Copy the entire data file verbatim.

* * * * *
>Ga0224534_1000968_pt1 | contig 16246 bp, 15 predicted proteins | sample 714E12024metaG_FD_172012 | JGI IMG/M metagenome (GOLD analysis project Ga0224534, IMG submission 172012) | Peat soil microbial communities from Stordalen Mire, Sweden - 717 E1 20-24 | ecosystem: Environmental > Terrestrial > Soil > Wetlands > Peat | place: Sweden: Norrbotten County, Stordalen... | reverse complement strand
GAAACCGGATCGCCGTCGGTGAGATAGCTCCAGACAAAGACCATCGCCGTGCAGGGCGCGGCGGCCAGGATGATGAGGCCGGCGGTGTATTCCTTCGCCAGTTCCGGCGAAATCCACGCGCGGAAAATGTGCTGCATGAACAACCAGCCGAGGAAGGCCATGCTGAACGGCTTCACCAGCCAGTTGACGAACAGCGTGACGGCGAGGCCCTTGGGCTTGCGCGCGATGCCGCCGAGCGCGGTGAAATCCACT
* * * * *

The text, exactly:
>Ga0224534_1000968_pt1 | contig 16246 bp, 15 predicted proteins | sample 714E12024metaG_FD_172012 | JGI IMG/M metagenome (GOLD analysis project Ga0224534, IMG submission 172012) | Peat soil microbial communities from Stordalen Mire, Sweden - 717 E1 20-24 | ecosystem: Environmental > Terrestrial > Soil > Wetlands > Peat | place: Sweden: Norrbotten County, Stordalen... | reverse complement strand
GAAACCGGATCGCCGTCGGTGAGATAGCTCCAGACAAAGACCATCGCCGTGCAGGGCGCGGCGGCCAGGATGATGAGGCCGGCGGTGTATTCCTTCGCCAGTTCCGGCGAAATCCACGCGCGGAAAATGTGCTGCATGAACAACCAGCCGAGGAAGGCCATGCTGAACGGCTTCACCAGCCAGTTGACGAACAGCGTGACGGCGAGGCCCTTGGGCTTGCGCGCGATGCCGCCGAGCGCGGTGAAATCCACT